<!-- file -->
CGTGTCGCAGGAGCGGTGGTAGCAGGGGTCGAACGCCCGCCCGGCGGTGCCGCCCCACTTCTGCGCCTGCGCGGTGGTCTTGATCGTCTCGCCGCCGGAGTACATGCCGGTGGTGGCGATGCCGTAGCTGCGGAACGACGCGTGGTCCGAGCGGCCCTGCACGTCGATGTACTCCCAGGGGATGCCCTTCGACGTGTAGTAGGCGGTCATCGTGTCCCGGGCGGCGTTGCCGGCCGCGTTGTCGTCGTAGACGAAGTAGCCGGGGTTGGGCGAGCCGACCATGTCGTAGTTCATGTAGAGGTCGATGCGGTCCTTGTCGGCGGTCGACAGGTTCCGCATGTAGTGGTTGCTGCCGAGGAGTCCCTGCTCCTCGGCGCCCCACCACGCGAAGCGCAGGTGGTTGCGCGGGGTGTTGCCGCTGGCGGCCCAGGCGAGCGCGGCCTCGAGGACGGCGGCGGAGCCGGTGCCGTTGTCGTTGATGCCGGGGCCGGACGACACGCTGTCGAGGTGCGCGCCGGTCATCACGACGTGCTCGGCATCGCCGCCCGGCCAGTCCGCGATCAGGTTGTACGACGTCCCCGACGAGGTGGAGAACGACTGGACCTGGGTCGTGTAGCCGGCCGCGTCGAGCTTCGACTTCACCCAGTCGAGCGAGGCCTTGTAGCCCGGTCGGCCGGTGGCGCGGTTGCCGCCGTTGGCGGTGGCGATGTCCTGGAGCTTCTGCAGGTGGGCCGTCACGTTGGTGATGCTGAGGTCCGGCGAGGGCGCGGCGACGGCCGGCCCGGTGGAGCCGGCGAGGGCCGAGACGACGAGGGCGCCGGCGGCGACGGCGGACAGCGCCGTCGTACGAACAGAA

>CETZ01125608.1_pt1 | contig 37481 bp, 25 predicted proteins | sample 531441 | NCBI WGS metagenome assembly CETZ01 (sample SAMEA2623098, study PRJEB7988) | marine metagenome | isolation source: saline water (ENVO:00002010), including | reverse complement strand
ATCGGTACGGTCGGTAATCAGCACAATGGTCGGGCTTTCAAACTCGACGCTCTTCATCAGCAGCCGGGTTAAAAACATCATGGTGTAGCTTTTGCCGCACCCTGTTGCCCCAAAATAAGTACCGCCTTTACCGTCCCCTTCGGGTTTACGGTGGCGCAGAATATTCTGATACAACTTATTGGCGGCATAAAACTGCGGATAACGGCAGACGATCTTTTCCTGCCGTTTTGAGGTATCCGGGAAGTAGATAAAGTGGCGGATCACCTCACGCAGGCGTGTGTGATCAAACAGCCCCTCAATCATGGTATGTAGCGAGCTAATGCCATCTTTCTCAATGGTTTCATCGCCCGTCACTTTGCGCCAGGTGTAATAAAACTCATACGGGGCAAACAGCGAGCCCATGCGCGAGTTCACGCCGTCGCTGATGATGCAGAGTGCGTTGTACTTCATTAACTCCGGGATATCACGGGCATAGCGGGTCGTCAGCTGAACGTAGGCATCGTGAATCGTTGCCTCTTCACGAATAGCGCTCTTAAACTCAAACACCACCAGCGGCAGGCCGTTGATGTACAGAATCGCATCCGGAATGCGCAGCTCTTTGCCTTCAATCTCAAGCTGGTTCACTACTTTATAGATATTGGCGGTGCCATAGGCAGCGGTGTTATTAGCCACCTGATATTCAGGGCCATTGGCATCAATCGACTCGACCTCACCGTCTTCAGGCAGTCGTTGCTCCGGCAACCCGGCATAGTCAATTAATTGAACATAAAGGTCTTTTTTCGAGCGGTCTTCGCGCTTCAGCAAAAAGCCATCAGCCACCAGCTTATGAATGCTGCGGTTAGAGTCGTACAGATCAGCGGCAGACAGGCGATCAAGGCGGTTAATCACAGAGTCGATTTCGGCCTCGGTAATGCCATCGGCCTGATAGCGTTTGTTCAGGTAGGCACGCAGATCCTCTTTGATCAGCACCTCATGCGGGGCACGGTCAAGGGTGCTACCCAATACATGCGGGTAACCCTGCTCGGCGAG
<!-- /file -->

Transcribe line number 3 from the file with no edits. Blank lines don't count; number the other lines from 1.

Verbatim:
ATCGGTACGGTCGGTAATCAGCACAATGGTCGGGCTTTCAAACTCGACGCTCTTCATCAGCAGCCGGGTTAAAAACATCATGGTGTAGCTTTTGCCGCACCCTGTTGCCCCAAAATAAGTACCGCCTTTACCGTCCCCTTCGGGTTTACGGTGGCGCAGAATATTCTGATACAACTTATTGGCGGCATAAAACTGCGGATAACGGCAGACGATCTTTTCCTGCCGTTTTGAGGTATCCGGGAAGTAGATAAAGTGGCGGATCACCTCACGCAGGCGTGTGTGATCAAACAGCCCCTCAATCATGGTATGTAGCGAGCTAATGCCATCTTTCTCAATGGTTTCATCGCCCGTCACTTTGCGCCAGGTGTAATAAAACTCATACGGGGCAAACAGCGAGCCCATGCGCGAGTTCACGCCGTCGCTGATGATGCAGAGTGCGTTGTACTTCATTAACTCCGGGATATCACGGGCATAGCGGGTCGTCAGCTGAACGTAGGCATCGTGAATCGTTGCCTCTTCACGAATAGCGCTCTTAAACTCAAACACCACCAGCGGCAGGCCGTTGATGTACAGAATCGCATCCGGAATGCGCAGCTCTTTGCCTTCAATCTCAAGCTGGTTCACTACTTTATAGATATTGGCGGTGCCATAGGCAGCGGTGTTATTAGCCACCTGATATTCAGGGCCATTGGCATCAATCGACTCGACCTCACCGTCTTCAGGCAGTCGTTGCTCCGGCAACCCGGCATAGTCAATTAATTGAACATAAAGGTCTTTTTTCGAGCGGTCTTCGCGCTTCAGCAAAAAGCCATCAGCCACCAGCTTATGAATGCTGCGGTTAGAGTCGTACAGATCAGCGGCAGACAGGCGATCAAGGCGGTTAATCACAGAGTCGATTTCGGCCTCGGTAATGCCATCGGCCTGATAGCGTTTGTTCAGGTAGGCACGCAGATCCTCTTTGATCAGCACCTCATGCGGGGCACGGTCAAGGGTGCTACCCAATACATGCGGGTAACCCTGCTCGGCGAG